Easy to cook, convenient to take out without any hassle, impressive to present (for a reception, a picnic, or to dazzle colleagues at lunch), these maki burgers are eaten fresh, which makes that are perfect for summer, and more if you like.
Welcome to this new issue of “Anthony Can’t Stop Talking About His Life When He Talks About Food,” After Red Onion Pickles That Changed My Transit, After My Love For Flowers That Motivated the creation of non-alcoholic cocktails. In short, I tend to forget to eat. I love to cook for others, but I hate to cook just for myself – it makes me deeply sad. So I set alarms on my cell phone to remind me to eat or invite people over for lunch or dinner as soon as possible. My other trick is to cook recipes that I find very playful: Breton pancakes, spring rolls, wraps. My latest find is onigirazu!
What is an onigirazu, this delicious, fresh and easy-to-carry “burger-maki”?
It is a type of Japanese rice sandwich, found in many street food stores in Asia and beyond.which could be roughly summed up as a perfect mix between maki, onigiri and hamburger (I also had my bao-burger period, but it’s much longer and complicated, so I won’t even tell you).
Onigirazu is quick and easy to cook, visually appetizing, can be kept for a few days in the fridge and, above all, practical to transport. for lunch at the office (and show off in front of his colleagues with his lunchbox) or a picnic. Like this cold food, it’s much nicer when you don’t necessarily want to enjoy something hot, which often happens in the summer. for example.
Basically, the result layer by layer gives: nori sheet, rice, side dishes (carrot, cucumber, baby spinach, delicious Taifun curry-mango tofu and pickled red onion, this is what I make all the time for example), re-rice , and re-nori.
Anyway, let’s get to the preparation of the onigarazu.
The basic ingredients for 4 onigirazus
- 400 grams of sushi rice
- 60ml or 4 tbsp rice vinegar (or apple cider vinegar works too)
- 2 tablespoons of sweetener (white, cane, coconut sugar, xylitol, honey, maple syrup or agave: the sweetener that suits you best, what)
- 1 teaspoon salt (or soy sauce or tamari)
- Raw vegetables of your choice (e.g. avocado, carrot, cucumber, red cabbage and lettuce)
- Protein (tofu, white or red beans or crushed chickpeas, or eggs cooked in an omelet, for example)
- Plastic cling film such as cellophane or bee wrap
Get sushi rice, cooking and seasoning easily
First, we choose a good Japanese rice (Easily found in Asian or organic grocery stores, or in the “world cuisine” section of conventional convenience stores): Its high starch content helps it become just the right amount of stickiness. Alternatively, risotto rice can do the trick. Otherwise, basmati rice can help, but don’t cry if it doesn’t hold up well.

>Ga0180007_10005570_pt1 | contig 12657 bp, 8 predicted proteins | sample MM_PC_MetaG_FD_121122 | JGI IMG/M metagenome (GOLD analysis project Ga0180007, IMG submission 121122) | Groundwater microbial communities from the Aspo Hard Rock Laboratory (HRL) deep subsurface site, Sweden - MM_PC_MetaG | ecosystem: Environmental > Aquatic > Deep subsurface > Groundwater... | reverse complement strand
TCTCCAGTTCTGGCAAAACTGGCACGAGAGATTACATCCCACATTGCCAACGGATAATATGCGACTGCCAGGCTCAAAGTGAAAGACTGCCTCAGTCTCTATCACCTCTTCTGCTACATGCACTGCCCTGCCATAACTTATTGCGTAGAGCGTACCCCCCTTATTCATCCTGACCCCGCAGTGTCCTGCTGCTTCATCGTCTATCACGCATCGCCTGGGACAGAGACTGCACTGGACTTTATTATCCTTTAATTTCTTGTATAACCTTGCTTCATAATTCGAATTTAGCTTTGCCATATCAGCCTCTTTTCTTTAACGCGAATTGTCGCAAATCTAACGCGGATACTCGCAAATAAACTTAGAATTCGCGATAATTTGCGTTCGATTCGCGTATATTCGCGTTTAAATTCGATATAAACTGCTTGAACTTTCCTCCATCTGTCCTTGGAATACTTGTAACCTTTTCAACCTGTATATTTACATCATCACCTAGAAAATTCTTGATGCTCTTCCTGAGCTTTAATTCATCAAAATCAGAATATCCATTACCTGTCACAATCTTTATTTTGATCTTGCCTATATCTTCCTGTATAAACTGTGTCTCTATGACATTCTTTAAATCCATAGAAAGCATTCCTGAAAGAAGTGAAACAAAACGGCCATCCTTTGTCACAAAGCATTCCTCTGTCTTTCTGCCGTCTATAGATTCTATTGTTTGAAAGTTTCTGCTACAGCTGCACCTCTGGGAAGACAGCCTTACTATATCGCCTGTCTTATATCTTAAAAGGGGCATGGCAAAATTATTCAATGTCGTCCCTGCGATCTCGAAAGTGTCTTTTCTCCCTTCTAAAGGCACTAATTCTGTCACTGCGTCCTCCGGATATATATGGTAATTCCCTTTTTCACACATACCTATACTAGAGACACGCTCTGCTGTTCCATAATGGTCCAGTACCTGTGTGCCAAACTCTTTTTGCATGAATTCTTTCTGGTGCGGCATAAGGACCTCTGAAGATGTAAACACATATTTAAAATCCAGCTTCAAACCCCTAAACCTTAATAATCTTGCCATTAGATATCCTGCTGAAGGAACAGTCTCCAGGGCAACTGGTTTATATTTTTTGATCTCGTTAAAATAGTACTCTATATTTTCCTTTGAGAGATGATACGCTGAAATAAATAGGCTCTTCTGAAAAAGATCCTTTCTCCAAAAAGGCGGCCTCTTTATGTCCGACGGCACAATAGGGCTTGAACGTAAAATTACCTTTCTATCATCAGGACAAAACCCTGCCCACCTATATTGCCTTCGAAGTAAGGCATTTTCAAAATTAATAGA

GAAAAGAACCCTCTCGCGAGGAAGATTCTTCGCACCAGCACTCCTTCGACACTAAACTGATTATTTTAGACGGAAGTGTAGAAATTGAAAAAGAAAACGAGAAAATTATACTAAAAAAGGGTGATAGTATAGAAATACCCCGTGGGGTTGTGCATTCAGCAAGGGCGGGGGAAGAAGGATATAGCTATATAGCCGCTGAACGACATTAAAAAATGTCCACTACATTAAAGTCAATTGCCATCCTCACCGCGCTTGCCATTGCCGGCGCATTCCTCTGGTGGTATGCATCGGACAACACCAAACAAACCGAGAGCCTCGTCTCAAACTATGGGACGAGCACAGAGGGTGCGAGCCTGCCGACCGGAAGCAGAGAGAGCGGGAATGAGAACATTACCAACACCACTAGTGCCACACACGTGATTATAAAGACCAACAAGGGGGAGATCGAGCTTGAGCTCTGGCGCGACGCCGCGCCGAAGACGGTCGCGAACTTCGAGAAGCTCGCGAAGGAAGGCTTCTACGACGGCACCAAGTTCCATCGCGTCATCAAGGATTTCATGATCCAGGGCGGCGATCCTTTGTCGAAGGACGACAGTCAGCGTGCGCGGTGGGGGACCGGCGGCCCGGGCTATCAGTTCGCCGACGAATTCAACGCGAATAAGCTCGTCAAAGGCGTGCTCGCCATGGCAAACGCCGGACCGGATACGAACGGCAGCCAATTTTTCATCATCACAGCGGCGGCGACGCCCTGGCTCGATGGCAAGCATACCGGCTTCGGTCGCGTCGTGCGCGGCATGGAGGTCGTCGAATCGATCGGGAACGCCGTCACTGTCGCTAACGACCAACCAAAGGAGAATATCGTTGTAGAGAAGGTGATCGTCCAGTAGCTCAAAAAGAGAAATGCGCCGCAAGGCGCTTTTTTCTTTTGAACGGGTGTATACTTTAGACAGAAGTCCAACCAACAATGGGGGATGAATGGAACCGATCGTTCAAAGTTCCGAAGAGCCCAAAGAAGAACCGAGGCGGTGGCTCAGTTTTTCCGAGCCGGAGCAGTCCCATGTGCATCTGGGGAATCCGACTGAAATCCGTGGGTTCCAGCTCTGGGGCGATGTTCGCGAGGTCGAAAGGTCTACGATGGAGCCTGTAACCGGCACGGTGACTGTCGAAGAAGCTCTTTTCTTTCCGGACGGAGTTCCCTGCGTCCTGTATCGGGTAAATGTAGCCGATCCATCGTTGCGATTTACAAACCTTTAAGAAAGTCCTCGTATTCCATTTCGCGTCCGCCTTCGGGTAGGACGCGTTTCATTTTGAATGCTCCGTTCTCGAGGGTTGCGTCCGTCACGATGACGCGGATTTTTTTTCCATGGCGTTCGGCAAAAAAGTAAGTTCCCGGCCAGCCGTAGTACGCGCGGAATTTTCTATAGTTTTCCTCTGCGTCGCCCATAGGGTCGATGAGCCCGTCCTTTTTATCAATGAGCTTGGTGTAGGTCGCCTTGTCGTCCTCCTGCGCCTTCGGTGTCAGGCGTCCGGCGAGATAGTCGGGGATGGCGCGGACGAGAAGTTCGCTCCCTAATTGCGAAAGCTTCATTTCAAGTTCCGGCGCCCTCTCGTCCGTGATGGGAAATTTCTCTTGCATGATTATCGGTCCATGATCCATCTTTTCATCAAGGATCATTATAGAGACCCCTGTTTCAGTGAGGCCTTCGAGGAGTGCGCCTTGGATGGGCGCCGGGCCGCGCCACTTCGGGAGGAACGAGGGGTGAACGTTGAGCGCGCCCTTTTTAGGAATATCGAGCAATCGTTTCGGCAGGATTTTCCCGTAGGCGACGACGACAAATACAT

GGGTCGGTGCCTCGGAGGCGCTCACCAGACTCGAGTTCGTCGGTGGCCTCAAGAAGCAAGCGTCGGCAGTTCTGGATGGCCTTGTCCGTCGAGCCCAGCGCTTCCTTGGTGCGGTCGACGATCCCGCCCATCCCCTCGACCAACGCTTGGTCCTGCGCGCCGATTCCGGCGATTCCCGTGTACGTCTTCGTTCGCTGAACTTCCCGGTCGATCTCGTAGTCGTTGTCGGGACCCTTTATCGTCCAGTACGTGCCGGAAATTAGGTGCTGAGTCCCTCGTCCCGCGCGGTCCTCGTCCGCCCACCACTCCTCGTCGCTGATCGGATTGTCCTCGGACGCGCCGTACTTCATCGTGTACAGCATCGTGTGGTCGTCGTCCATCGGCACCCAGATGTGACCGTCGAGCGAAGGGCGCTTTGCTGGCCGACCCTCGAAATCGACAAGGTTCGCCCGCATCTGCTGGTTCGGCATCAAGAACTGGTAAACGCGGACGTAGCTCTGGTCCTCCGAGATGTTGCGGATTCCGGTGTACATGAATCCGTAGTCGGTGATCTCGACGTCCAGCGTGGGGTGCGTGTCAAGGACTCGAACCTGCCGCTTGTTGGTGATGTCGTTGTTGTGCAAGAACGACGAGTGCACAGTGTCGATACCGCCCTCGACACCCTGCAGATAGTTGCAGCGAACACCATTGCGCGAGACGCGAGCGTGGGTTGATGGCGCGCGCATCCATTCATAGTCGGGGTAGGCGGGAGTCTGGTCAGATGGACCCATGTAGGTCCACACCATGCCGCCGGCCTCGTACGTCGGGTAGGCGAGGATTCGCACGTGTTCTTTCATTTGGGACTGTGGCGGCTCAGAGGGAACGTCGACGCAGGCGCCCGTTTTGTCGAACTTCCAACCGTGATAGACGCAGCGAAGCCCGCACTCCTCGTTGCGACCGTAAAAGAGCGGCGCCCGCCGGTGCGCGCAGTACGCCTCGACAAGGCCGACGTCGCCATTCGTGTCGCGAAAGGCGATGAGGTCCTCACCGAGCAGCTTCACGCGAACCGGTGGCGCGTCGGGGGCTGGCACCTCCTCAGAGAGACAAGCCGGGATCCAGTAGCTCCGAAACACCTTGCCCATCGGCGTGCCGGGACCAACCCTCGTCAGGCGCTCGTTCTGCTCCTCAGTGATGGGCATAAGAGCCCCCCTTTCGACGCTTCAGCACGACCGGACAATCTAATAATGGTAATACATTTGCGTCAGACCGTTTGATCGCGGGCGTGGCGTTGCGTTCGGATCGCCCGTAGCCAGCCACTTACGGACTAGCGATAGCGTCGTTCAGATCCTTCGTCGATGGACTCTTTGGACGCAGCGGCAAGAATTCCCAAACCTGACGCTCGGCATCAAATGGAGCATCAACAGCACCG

Then we wash it at least 3 times. In a large bowl, put the rice and rub it between your hands, pouring water over it, then drain the water, before repeating the operation two more times. People who don’t wash their rice, I can’t trust them, I don’t want to know anything.
Next, the washed and coarsely drained rice is transferred to a saucepan to cover with 400 ml of water. (if too lazy to measure: cover the rice + 1 knuckle of water, or count 4 volumes of water for 4 volumes of rice). Cook covered over high heat. Once it boils, reduce the heat to medium for 15 minutes and then turn off the heat. Once cooked, it’s important to let it rest with the lid on for another 10 minutes!
While the rice rests, take the opportunity to prepare the seasoning. Basically, 4 tablespoons of vinegar (as I am a
stingy king of optimization, I take the juice from my pickles, it gives a pinkish tint to the rice, I love it), 2 tablespoons of sweetener, 1 teaspoon of salt (or a tablespoon of soy sauce or tamari) to mix on slow fire for 2-3 minutes.
Next, we decant the rested rice into a large plate (gratin type) or into a salad bowl to pour the vinegar seasoning and mix it with a large flat spatula, while we help it cool, and that’s it! If you have successfully cooked your rice, the hard part is now behind you.
The steps to make onigirazus
Prepare the fillings so that they fit snugly in a flat sandwich. So cut into strips what will benefit from being: your raw vegetables (cucumber, carrots, red cabbage, pickles, avocado), your protein (legumes, tofu, omelette, marinated raw fish or others) and anything you make you want others.
Spread cling film (cellophane) or bee wrap on your work surface slightly larger than the size of your seaweed sheet. Place your nori on top. In the center (about 1/4 of the surface), place a layer of rice, then a little of all your ingredients. Then cover with another layer of rice. Then fold the nori over your rice sandwich. It doesn’t have to be perfectly folded because you’ll be sealing everything up with cellophane or bee wrap later. The goal: that the moisture of the fillings and the rice “seal” the nori, so that it does not unfold once it is unwrapped from the film.
Once you’ve made your little onigirazu, it’s important to let it rest in its cling film for at least 15 minutes. for the magic to work. And it’s ready to eat! All you have to do is remove the film and cut it in half to reveal the inside.
2 videos to better visualize how to cook onigirazus successfully
To better visualize how to cook onigirazusthis video from the vegetarian and gourmet YouTuber is especially instructive and inspiring (see the technique of using a quarter of nori seaweed as a guide to know where our filling can take during the making of the onigirazu).
Otherwise, this Chez Jigmé video goes much faster on the pastry side, but offers other ideas for fillings if you’d like:
Now it’s your turn to enjoy!
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Photo credit: © Chez Jigmé YouTube screenshot.